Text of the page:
Occasionally, we do work beneath the surface. We dig deep. We face those parts of ourselves that would rather remain buried and forgotten. But in order to grow, we bring them into the light. We revamp and rebuild. We dig our heels deep into challenges. We face our shit.
And this time, it’s not metaphorical.
Statewide, Hawai’i has had a problem of dealing with waste. Methods that were once effective on a small scale level are now insufficient as we expand into large scale communities. This waste leaks into the ‘aina and pollutes our oceans. It makes our waters unfit for drinking and swimming, while also destroying marine habitats.
The State of Pollution
Currently, the islands of Hawai’i host tens of thousands of cesspools. The problem with cesspools, is that they do not effectively treat wastewater. The solid waste only becomes concentrated to one area, and then it seeps; leaching into the land, into the groundwater, and spreads.
Cumulatively, cesspools in Hawai’i release 53 million gallons of untreated sewage into the ground each day; more than half of that is on Big Island, alone.
“That’s an extreme amount of untreated raw sewage that people end up swimming in, fishing from and maybe even drinking,” says Marti Townsend, director of Sierra Club of Hawaii.
In Hawai’i, the EPA reports that more than 95% of our drinking water comes from the ground. And over 40,000 facilities that use cesspools are within 200ft of our important watershed sources. This untreated water is known to carry harmful bacterial, pathogens, and viruses.
Additionally, this sewage finds its way to the ocean and contributes to coral reef degradation. It contains high amounts of nitrogen, phosphorus and various other contaminants that encourage algae growth, inhibit reef prosperity and becomes detrimental to the overall water quality.
Rebuild, Renew, Refresh
Now is the time to build healthier systems.
State law requires a complete elimination and conversion of all cesspools by 2050. Cesspools are being phased out in favor of septic systems, which more adequately treat our waste before releasing it as filtered, clean water back into the earth.
At Kalanihonua, this is a challenge we are rising to today as part of our commitment to green development, governmental compliance and land based sustainability.
This statement was recently issued by Executive Director, Joël Tan:
“Kalanihonua is experiencing a time of uncertainty given the need to become compliant with the county, state and federal laws… Given our aging infrastructure and the organic nature of our material and fiscal evolution over the past 43 years, we have a lot of catching up to do.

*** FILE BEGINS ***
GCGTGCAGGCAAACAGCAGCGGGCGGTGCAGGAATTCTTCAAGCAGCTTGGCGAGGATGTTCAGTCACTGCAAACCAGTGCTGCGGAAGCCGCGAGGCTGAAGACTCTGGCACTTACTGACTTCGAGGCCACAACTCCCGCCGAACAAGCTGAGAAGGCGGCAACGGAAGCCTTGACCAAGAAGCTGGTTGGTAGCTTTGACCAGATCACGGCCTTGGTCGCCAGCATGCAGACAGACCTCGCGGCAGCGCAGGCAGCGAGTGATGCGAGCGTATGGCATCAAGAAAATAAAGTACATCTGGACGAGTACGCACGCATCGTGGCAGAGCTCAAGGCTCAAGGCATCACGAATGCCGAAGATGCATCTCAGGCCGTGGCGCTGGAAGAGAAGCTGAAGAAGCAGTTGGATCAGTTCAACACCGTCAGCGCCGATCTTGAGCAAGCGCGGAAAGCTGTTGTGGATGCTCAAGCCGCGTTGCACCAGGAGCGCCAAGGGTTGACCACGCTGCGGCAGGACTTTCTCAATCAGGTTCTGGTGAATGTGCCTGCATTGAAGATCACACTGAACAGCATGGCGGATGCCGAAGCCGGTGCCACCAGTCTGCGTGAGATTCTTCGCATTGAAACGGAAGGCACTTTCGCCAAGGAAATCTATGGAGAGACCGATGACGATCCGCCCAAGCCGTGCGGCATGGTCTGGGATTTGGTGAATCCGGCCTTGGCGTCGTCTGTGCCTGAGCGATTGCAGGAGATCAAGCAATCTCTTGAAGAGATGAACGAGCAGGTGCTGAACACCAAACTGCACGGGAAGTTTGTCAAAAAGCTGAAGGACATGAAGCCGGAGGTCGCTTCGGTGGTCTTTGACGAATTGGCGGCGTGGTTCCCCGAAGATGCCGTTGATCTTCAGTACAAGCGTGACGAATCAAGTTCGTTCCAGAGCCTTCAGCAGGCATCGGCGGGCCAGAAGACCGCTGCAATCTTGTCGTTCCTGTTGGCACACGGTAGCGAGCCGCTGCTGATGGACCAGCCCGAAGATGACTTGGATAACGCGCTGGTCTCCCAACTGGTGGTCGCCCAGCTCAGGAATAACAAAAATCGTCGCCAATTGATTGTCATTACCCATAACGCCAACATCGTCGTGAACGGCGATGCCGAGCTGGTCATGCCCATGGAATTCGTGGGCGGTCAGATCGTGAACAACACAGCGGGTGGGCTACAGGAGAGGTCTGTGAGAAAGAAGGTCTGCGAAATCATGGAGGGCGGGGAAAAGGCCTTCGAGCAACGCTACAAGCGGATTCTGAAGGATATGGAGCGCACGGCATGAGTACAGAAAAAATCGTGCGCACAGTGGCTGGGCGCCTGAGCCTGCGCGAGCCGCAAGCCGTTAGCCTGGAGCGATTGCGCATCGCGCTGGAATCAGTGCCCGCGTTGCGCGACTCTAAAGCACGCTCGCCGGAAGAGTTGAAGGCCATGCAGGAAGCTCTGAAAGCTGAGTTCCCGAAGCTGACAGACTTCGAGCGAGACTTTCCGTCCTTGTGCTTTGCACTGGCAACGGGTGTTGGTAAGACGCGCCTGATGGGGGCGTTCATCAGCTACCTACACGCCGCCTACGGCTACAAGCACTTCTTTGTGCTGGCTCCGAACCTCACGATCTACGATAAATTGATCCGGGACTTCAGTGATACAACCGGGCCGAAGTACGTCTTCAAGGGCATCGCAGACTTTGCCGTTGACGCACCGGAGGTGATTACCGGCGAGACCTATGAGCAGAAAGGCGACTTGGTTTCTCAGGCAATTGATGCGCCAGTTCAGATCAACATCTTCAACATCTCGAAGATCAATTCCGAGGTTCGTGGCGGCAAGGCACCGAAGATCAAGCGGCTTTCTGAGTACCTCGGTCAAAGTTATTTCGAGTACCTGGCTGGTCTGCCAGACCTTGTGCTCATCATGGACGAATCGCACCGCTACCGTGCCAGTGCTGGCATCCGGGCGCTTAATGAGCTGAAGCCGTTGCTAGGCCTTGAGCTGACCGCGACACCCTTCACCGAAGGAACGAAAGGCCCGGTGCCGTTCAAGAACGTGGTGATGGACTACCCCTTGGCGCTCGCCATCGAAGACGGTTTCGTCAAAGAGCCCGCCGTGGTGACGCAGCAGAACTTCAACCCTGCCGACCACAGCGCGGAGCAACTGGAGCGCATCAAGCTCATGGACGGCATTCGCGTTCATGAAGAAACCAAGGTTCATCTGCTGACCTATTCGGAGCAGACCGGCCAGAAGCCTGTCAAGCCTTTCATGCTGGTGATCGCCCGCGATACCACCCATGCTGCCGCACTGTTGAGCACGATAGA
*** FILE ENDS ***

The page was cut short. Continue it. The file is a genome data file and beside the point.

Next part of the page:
At present, the greatest unknown and most important project before us is to become compliant with the Environmental Protection Agency (EPA) with regards to our cesspool-to-septic conversion. We do not yet have direction from the EPA regarding our next steps. We continue to plan for Kalanihonua’s success and to do what we do best – host visitors to our campus for transformative experiences, be they guest, volunteer or neighbor from up the street….
Thank you for hanging in there with us during this pivotal time in Kalanihonua’s history. Let us continue to envision a bright future for Kalanihonua and for us all, manifesting abundance beyond our wildest imaginations.”
We want to build a better system for those who will continue to build our future. We want to play an active role in creating a more sustainable, healthier, greener planet. Our campus currently hosts several cesspools that must be converted into a septic systems, thus meeting the EPA, DOH, and our own ethical standards.
Lend A Helping Hand
For communities, businesses, and residences statewide, this will be a costly project. Here on our homefront, it is estimated to be up to a $250,000 endeavor. In preparation, we are beginning to cut costs to save money, supporters are dispersing grassroots fundraising campaigns, and we are applying for grants. We are doing everything in our power to get this responsibility taken care of.
You can help us with this project by making a charitable, tax-deductible donation.
Only with the proper infrastructure can we continue to serve our community and our ultimate vision:
“Kalanihonua means harmony of heaven and earth. We manifest this vision through our mission: To inspire new ways of being in the world by living simply, learning joyfully, experiencing communi
Most of the facts and statistics cited in this article are gathered from a direct PDF issued by the Hawai’i State Department of Health, unless otherwise linked.
You can learn more about the current state of Hawaii’s wastewater treatment plans and conversions by visiting the Department of Health’s website.
If you are a resident of Hawai’i that also needs to become compliant with these recently issued regulations, you can apply for a tax-credit program to receive financial assistance.